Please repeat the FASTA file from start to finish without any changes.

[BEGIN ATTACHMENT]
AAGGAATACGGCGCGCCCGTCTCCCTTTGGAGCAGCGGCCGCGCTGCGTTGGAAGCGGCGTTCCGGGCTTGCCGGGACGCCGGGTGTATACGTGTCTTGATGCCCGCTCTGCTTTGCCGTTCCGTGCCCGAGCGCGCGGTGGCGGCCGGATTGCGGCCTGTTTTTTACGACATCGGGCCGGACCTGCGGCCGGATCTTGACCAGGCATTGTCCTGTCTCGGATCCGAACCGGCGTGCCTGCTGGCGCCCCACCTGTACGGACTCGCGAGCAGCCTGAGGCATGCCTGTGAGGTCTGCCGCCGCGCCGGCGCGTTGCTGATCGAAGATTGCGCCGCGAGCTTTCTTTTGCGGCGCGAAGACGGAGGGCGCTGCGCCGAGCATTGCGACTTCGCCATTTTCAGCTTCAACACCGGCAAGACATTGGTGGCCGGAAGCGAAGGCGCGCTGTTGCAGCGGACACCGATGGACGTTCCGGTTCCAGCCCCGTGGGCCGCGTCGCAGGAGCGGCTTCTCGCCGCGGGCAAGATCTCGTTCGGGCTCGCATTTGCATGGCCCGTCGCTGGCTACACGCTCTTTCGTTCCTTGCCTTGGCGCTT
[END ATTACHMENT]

AAGGAATACGGCGCGCCCGTCTCCCTTTGGAGCAGCGGCCGCGCTGCGTTGGAAGCGGCGTTCCGGGCTTGCCGGGACGCCGGGTGTATACGTGTCTTGATGCCCGCTCTGCTTTGCCGTTCCGTGCCCGAGCGCGCGGTGGCGGCCGGATTGCGGCCTGTTTTTTACGACATCGGGCCGGACCTGCGGCCGGATCTTGACCAGGCATTGTCCTGTCTCGGATCCGAACCGGCGTGCCTGCTGGCGCCCCACCTGTACGGACTCGCGAGCAGCCTGAGGCATGCCTGTGAGGTCTGCCGCCGCGCCGGCGCGTTGCTGATCGAAGATTGCGCCGCGAGCTTTCTTTTGCGGCGCGAAGACGGAGGGCGCTGCGCCGAGCATTGCGACTTCGCCATTTTCAGCTTCAACACCGGCAAGACATTGGTGGCCGGAAGCGAAGGCGCGCTGTTGCAGCGGACACCGATGGACGTTCCGGTTCCAGCCCCGTGGGCCGCGTCGCAGGAGCGGCTTCTCGCCGCGGGCAAGATCTCGTTCGGGCTCGCATTTGCATGGCCCGTCGCTGGCTACACGCTCTTTCGTTCCTTGCCTTGGCGCTT